Appellant makes a persuasive argument that the absolute privilege of section 47, subdivision 2, should not apply to an attorney who defames his client. Perhaps it should not or perhaps there should be a qualified privilege. But these are policy questions that should be addressed to and resolved by the Legislature. The statute as written clearly embraces the situation at hand. As the Supreme Court recently put it in People v. Chadd (1981) 28 Cal. 3d 739 [170 Cal. Rptr. 798, 621 P.2d 837], "[i]t is settled that '[W]hen statutory language is thus clear and unambiguous there is no need for construction, and courts should not indulge in it.' [Citation.]" (At p. 746.)

The judgment is affirmed.

Scott, Acting P. J., and Barry-Deal, J., concurred.

FN 1. Section 430.10, subdivision (e) provides: "The party against whom a complaint ... has been filed may object, by demurrer or answer as provided in Section 430.30, to the pleading on any one or more of the following grounds: ... (e) The pleading does not state facts sufficient to constitute a cause of action." Subdivision (f) provides the following ground for a demurrer: "The pleading is uncertain. As used in this subdivision, 'uncertain' includes ambiguous and unintelligible."

FN 2. It is to be noted that appellant has not alleged in his complaint that either respondent breached any duty to him with regard to the Gandy action against appellant. According to the complaint, the breach consisted in respondent Cunningham's sending the letter containing the defamatory statement to the insurance company and the insurance company forwarding the letter to the hospital authorities, who were also defendants in the Gandy action, without consultation or approval of appellant.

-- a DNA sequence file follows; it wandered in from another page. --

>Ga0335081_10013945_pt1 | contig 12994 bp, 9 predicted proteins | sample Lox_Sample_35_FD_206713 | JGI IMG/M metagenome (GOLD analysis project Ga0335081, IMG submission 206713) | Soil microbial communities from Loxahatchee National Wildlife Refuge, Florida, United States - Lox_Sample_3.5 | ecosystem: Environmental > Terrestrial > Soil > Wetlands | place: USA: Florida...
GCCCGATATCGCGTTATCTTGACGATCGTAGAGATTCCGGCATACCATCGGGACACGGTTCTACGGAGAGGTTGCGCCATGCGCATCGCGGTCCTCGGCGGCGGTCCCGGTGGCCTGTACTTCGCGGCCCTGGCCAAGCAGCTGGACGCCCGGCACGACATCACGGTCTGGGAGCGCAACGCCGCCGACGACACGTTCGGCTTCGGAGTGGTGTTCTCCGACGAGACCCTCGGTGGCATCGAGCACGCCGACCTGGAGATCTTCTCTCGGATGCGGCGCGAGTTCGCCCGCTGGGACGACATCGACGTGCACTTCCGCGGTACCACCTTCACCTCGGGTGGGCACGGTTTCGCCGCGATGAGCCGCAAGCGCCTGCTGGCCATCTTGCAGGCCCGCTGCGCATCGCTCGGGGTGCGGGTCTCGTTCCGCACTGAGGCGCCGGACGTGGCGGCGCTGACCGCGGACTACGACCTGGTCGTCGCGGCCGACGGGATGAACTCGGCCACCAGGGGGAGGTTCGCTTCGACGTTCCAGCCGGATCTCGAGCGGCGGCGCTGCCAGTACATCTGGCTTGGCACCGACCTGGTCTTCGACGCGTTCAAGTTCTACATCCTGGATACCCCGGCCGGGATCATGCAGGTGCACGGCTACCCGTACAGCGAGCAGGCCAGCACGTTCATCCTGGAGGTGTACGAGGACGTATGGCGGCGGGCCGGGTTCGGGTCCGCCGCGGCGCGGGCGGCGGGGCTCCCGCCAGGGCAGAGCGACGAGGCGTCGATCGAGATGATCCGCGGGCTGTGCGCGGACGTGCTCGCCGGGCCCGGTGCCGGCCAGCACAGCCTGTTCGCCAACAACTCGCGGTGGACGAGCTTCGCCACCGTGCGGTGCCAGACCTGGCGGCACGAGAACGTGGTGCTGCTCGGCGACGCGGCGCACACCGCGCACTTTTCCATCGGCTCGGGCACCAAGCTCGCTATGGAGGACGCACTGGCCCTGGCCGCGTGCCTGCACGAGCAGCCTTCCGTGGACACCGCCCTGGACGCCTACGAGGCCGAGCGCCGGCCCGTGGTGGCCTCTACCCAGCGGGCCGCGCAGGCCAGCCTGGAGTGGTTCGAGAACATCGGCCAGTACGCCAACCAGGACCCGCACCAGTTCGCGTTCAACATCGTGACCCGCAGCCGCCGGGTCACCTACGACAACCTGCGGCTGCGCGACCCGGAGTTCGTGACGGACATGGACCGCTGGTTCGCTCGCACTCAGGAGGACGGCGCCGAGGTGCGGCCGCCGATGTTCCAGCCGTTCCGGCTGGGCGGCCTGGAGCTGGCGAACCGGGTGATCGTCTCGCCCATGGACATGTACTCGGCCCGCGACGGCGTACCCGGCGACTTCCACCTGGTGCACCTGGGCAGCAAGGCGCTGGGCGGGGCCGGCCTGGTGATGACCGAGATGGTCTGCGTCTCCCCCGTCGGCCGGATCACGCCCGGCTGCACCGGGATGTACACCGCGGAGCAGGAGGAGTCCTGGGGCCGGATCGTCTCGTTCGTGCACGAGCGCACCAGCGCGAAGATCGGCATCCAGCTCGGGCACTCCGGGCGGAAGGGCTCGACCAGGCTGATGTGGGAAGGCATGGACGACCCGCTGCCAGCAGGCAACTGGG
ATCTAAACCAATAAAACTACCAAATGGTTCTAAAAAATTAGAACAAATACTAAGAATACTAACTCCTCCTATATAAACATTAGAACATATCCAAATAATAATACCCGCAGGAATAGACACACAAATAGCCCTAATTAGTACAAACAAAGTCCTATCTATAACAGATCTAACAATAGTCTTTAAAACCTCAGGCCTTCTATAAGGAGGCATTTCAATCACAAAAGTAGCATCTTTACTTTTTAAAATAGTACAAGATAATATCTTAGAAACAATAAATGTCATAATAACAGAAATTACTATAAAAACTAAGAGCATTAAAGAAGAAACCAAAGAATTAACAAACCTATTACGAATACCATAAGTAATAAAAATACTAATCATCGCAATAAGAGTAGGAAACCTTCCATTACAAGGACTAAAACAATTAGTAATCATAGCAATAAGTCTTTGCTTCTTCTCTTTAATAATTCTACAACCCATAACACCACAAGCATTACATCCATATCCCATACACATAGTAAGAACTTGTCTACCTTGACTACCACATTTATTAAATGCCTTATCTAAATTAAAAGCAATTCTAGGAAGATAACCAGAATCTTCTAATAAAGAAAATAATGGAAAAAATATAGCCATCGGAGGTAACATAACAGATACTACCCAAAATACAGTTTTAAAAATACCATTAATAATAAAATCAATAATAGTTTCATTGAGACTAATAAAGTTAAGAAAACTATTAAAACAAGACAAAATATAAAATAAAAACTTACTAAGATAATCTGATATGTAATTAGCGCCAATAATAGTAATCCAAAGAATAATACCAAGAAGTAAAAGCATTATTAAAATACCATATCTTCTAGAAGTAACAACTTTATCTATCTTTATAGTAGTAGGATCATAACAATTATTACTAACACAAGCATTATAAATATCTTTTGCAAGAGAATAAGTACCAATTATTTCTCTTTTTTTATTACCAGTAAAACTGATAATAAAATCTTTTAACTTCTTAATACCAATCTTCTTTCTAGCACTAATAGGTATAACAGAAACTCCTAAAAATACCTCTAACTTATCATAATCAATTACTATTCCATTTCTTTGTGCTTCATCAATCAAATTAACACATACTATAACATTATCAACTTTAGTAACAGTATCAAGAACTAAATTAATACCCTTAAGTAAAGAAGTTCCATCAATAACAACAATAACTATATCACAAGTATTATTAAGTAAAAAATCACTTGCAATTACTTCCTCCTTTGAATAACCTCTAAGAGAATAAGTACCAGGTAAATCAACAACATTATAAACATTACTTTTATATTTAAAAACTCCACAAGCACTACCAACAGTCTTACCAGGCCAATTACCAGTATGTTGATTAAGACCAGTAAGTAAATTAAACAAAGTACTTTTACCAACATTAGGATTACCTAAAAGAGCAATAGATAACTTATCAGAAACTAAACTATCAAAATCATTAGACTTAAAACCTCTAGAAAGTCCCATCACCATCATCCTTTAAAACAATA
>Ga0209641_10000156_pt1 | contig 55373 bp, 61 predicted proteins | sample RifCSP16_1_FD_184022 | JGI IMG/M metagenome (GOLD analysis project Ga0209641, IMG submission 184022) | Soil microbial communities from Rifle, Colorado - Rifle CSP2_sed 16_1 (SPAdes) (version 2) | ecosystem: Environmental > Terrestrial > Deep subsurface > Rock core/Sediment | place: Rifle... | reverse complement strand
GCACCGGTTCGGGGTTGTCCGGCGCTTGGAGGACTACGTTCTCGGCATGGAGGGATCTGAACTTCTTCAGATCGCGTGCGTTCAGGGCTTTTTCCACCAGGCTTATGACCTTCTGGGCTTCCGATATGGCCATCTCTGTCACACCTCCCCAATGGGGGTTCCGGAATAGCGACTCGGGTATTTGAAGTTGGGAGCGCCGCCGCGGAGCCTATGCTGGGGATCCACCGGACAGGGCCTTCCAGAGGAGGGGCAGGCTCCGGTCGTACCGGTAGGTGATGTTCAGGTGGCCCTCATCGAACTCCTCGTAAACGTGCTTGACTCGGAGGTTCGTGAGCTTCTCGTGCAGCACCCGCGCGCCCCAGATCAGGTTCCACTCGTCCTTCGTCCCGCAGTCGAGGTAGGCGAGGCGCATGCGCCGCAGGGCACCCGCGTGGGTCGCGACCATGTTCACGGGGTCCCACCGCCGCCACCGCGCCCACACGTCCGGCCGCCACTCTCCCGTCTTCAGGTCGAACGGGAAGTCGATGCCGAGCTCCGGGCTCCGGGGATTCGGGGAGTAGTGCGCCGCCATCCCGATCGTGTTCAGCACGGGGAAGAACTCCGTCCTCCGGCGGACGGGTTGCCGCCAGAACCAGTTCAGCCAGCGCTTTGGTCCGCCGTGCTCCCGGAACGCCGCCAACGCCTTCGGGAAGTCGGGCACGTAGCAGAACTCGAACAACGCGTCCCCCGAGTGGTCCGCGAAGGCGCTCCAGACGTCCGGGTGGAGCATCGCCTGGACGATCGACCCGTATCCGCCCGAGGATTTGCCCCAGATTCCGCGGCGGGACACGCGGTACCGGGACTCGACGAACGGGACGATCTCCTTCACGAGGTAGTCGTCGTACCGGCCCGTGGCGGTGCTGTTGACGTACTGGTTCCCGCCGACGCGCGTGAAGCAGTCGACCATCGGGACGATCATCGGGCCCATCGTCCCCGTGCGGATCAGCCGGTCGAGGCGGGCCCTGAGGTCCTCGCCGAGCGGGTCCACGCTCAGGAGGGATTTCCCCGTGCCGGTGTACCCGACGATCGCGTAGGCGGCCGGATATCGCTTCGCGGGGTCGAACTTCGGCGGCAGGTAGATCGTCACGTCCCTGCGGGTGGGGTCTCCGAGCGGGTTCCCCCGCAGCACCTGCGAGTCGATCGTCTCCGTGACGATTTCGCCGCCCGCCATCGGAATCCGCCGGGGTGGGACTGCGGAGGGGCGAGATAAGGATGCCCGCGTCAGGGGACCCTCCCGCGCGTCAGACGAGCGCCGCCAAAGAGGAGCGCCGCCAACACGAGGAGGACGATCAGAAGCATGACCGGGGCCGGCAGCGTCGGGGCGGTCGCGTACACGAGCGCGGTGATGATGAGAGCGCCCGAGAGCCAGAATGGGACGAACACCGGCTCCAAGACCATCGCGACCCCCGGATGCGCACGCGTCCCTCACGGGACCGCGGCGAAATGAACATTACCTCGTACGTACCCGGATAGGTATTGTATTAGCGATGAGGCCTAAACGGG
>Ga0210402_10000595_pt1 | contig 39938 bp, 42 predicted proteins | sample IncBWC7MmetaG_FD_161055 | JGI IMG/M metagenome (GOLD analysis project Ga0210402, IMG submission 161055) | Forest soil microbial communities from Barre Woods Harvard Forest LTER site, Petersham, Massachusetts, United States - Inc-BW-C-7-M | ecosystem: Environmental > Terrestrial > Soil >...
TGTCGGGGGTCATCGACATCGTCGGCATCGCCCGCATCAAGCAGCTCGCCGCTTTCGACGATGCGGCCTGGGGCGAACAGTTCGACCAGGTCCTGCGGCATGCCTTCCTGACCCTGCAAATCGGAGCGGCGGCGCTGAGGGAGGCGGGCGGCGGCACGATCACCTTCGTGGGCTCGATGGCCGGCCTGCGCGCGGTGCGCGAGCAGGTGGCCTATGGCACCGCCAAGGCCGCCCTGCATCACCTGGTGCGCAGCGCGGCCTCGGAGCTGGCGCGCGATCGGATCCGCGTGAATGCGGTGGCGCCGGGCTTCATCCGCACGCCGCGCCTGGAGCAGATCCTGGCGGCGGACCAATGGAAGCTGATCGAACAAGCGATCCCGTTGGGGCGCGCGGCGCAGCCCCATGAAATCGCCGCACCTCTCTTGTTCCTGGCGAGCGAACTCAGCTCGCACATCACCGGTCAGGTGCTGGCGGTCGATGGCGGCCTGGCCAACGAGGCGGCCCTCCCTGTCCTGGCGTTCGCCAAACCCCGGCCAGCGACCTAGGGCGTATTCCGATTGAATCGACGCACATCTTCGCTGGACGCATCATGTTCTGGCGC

FN 3. Hereafter, all references are to the Civil Code unless otherwise noted.

FN 4. Without intending to belabor the obvious, we point out that the phrase "privileged publication" is not used in the sense of a privileged communication within the meaning of division 8 of the Evidence Code dealing with privileges. The effect of section 47 is to immunize the maker of the "privileged publication" from any liability for defamation if the publication comes within the ambit of the several subdivisions of section 47. (See ยงยง 44, 45 and 46.) Thus, in an action not based on defamation, a publication otherwise admissible would not be inadmissible because it was "privileged" under section 47. (Albertson v. Raboff (1956) 46 Cal. 2d 375 [295 P.2d 405].

FN 5Izzi v. Rellas (1980) 104 Cal. App. 3d 254 [163 Cal. Rptr. 689]; Lerette v. Dean Witter Organization, Inc. (1976) 60 Cal. App. 3d 573 [131 Cal. Rptr. 592]; Smith v. Hatch (1969) 271 Cal. App. 2d 39 [76 Cal. Rptr. 350].

FN 6. Section 47, subdivision 2, provides: "A privileged publication or broadcast is one made--

"* * *

"2. In any (1) legislative or (2) judicial proceeding, or (3) in any other official proceeding authorized by law, or (4) in the initiation or course of any other proceeding authorized by law and reviewable pursuant to Chapter 2, (commencing with Section 1084) of Title 1 of Part 3 of the Code of Civil Procedure; provided, that an allegation or averment contained in any pleading or affidavit filed in an action for divorce or an action prosecuted under Section 137 of this code made of or concerning a person by or against whom no affirmative relief is prayed in such action shall not be a privileged publication or broadcast as to the person making said allegation or averment within the meaning of this section unless such pleading be verified or affidavit sworn to, and be made without malice, by one having reasonable and probable cause for believing the truth of such allegation or averment and unless such allegation or averment be material and relevant to the issues in such action."

FN 7. Section 47, subdivision 3, provides: "A privileged publication or broadcast is one made--

"* * *

"3. In a communication, without malice, to a person interested therein, (1) by one who is also interested, or (2) by one who stands in such relation to the person interested as to afford a reasonable ground for supposing the motive for the communication innocent, or (3) who is requested by the person interested to give the information."

FN 8. See Historical Note, 6 West's Annotated Civil Code (1954 ed.) section 47, page 188.